On Monday 2 September we were out seeing what was happening, when Father said, “There’s a scrap over Appledore”. He walked on in front of me. Suddenly I saw him get down behind a tree and then I heard a crump and a huge cloud of dust went up. Father started running. I followed him. We went through a gap in the hedge and as we did so we heard something humming — it was an aircraft gyro instrument that had been flung out as the plane crashed. We got to the plane and looked for the pilot. We realised that three Hurricanes had been shot down. The one my father had seen was gliding, upside down, quite silently and ended up about 50 yards from where he was standing having just missed a bungalow. It was remarkably intact and the pilot (F/O M K Carswell — a NewZealander with 43 Squadron) had baled out.

On 15 September we were right in the middle of our field looking towards London when there was a roar and a Messerschmitt went over with a Hurricane on its tail. The Messerschmitt was jinking and the Hurricane did the same firing his guns at the same time. I remember seeing the streams of smoke come out from behind the guns. The Hurricane turned round and came back and did a Victory roll over us. The chap he shot down was a German First World War pilot. His plane came down on a farm; the farmer’s wife and child were in the yard and the Messerschmitt hit and killed them. The German pilot was all right but he was very distressed when he heard he had killed a woman — he didn’t know he had killed a child. His name was Hassel von Wedell, the official historian for the Geschwader. In 1943 he was repatriated to Germany and was killed outside Berlin in 1945.

We were out on the village green one evening and a Spitfire came along fairly low and suddenly there were two 109s after it. The one in front opened fire, and the Spitfire flipped over upside down and went away in a shallow dive.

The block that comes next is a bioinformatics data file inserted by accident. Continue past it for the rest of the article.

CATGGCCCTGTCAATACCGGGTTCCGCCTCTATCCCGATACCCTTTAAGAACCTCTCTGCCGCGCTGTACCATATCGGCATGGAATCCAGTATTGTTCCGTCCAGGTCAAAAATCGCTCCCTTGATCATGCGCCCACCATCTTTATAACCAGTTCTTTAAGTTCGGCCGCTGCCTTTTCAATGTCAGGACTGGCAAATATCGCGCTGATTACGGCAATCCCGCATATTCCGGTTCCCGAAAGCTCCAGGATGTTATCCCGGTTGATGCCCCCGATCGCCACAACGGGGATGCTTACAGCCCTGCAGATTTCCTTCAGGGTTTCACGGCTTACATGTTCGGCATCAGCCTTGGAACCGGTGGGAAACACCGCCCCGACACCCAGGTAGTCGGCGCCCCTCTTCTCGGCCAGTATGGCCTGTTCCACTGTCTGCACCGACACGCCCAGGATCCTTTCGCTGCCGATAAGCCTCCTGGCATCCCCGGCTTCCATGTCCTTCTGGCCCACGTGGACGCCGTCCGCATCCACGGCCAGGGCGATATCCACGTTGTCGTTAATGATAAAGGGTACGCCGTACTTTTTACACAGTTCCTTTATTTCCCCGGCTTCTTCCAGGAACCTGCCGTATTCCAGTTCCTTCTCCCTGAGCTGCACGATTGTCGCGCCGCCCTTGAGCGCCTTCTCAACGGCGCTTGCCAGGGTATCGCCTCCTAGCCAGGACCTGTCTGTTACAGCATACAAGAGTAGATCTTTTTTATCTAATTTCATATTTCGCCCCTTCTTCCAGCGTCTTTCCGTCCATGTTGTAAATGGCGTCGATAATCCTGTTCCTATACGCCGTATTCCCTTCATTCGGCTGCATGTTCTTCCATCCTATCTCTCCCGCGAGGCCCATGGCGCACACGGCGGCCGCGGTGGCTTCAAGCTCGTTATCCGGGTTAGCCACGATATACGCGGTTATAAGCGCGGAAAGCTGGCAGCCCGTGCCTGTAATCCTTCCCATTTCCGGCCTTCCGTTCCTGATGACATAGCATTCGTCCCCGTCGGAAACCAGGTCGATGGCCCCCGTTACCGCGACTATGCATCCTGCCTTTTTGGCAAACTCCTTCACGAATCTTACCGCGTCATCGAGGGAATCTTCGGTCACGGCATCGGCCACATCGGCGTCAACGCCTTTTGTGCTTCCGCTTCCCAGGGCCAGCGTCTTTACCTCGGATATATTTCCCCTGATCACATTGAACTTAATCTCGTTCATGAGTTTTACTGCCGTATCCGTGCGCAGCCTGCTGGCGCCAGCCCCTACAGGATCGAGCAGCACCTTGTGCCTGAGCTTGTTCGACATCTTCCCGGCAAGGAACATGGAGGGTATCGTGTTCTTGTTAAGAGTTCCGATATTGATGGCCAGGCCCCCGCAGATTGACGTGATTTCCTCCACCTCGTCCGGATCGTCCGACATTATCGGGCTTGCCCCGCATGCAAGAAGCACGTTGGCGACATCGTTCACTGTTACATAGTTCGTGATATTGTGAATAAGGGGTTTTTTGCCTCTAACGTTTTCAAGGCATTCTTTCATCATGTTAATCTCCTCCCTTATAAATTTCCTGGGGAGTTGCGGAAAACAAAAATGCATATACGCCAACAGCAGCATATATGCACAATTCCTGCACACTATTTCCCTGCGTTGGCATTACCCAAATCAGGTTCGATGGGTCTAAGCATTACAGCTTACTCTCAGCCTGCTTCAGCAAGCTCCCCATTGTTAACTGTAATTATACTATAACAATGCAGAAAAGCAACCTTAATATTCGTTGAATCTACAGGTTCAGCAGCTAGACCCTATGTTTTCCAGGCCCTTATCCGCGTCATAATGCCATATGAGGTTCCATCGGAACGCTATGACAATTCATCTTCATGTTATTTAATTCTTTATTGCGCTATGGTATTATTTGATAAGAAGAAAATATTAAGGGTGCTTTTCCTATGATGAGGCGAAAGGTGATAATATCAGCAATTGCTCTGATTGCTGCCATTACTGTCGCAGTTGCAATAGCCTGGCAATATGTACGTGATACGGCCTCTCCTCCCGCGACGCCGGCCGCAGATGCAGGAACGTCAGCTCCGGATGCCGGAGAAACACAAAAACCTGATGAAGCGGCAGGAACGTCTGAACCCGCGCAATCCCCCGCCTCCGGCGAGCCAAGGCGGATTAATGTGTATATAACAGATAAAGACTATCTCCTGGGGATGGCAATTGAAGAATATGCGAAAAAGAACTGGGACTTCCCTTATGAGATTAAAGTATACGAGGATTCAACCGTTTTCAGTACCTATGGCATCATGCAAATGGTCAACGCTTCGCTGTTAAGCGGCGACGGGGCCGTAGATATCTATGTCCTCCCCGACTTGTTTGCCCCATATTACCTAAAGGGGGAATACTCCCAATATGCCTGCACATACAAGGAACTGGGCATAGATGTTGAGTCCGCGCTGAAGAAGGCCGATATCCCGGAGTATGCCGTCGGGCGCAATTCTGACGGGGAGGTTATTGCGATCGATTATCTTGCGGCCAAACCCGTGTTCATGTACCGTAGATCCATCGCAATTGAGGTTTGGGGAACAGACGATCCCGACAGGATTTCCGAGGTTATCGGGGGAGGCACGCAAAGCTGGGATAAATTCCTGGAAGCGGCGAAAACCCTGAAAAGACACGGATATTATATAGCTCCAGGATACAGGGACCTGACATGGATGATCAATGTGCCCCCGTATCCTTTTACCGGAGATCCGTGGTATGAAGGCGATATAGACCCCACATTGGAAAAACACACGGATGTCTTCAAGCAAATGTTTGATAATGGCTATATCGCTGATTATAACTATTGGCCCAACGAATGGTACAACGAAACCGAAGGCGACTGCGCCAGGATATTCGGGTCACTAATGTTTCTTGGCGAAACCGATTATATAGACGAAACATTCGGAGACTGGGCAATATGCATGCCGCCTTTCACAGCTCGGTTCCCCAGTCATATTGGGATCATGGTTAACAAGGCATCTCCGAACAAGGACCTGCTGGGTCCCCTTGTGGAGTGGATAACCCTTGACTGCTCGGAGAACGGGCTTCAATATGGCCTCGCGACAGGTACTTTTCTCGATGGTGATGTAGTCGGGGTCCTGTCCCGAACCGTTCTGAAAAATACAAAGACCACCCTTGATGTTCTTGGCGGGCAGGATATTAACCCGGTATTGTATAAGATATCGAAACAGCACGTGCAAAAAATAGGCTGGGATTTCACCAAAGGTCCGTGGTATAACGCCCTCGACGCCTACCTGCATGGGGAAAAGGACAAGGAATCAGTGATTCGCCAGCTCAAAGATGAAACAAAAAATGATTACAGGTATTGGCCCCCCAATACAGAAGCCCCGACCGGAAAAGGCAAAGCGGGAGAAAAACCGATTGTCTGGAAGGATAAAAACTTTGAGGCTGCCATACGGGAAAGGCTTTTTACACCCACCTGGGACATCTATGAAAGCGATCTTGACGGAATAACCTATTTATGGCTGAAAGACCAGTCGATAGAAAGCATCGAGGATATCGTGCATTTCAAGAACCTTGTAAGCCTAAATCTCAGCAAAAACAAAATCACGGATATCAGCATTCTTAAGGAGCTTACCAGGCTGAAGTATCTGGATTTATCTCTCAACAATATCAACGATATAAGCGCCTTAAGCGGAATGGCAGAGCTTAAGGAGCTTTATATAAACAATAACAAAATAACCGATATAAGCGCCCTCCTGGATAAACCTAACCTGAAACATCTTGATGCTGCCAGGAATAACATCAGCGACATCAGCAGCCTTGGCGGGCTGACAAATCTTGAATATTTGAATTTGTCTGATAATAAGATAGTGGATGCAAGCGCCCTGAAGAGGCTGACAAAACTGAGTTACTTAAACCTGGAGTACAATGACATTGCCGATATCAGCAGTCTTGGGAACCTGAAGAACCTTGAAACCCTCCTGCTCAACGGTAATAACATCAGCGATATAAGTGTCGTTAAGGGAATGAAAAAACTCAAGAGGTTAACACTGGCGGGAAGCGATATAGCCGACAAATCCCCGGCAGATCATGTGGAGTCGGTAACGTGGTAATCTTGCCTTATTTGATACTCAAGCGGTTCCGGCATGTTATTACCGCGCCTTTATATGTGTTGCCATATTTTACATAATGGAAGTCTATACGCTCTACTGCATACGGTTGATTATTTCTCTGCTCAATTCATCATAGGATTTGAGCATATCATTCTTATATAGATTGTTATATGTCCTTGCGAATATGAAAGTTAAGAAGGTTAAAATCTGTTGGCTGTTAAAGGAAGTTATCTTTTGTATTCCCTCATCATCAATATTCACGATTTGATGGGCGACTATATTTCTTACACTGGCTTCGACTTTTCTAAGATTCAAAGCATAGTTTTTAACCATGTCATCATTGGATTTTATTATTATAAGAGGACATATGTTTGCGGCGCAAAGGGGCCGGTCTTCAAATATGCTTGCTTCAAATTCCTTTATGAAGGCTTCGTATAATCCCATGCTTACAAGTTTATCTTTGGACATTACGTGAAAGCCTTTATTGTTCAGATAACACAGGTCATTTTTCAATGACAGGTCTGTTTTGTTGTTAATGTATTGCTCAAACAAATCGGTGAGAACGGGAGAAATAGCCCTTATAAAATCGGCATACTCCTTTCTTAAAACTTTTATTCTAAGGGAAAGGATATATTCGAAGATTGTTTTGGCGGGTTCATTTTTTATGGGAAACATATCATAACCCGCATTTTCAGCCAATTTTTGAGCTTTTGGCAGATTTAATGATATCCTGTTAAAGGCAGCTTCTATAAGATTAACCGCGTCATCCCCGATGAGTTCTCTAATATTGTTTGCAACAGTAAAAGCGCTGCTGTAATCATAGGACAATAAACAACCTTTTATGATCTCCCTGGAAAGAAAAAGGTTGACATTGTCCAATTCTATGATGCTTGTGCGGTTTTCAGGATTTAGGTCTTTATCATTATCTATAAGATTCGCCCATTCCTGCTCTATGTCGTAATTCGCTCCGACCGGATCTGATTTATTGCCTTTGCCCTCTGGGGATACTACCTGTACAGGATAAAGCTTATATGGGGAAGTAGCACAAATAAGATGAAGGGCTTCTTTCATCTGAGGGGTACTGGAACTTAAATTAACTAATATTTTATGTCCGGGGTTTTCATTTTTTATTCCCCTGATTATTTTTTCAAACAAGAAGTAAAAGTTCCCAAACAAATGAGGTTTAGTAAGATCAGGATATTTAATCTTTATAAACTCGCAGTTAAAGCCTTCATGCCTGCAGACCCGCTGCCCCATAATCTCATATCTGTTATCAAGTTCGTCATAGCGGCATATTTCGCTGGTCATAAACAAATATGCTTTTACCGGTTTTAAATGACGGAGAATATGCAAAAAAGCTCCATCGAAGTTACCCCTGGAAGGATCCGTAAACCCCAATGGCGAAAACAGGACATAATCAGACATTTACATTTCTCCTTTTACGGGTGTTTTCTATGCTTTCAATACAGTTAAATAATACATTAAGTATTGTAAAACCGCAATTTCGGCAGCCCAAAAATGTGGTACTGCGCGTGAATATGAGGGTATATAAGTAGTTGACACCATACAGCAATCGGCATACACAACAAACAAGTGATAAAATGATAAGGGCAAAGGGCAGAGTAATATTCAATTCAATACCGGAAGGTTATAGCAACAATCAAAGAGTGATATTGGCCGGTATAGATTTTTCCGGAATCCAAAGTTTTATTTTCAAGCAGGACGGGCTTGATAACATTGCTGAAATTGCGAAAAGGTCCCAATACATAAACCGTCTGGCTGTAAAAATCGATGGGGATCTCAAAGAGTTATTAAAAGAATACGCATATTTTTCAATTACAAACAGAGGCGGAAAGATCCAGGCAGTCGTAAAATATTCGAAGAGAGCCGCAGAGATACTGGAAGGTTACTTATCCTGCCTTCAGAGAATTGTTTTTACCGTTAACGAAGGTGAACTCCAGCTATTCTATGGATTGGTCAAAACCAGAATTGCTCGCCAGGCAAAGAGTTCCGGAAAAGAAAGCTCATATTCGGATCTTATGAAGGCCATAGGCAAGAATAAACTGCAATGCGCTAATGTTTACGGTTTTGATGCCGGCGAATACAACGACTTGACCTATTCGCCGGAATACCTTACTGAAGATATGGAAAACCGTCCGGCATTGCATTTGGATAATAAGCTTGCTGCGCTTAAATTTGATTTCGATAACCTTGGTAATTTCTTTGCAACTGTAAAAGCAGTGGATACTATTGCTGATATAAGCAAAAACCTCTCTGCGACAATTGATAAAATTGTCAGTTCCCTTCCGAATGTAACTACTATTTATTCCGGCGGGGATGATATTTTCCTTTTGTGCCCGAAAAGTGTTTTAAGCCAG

On 12 November 1940 I was at school when we heard the whistling sound of some planes coming. One of the boys said “Spitfires” (after Spitfires had fired their guns they whistled) and then bombs started going off. Later my father told me that two Messerschmitt 109s had tried to bomb the train, but had wrecked a lorry on the road instead. I met a soldier and he said, “That’s my rifle and helmet up in that tree”. There was a hole in the field where we usually stood and watched what was happening. I got down into it and found a nose cap which I have to this day.

On 30 November 1940 the day was very overcast but we heard an aircraft firing above the clouds and then a plane coming down in a screaming dive followed by a loud bang. My friends said they could see a man in a parachute and we went out to watch. He landed about a mile away so my father drove us down to the canal. The bridge was down so we started to wade across; I got soaked and turned back, but my father went on and found the pilot surrounded by soldiers who, not knowing any better, were trying to hack off his parachute. Father took over and undid the release, freeing the pilot who was taken to hospital in Ashford where he later died. (Continued in Part II).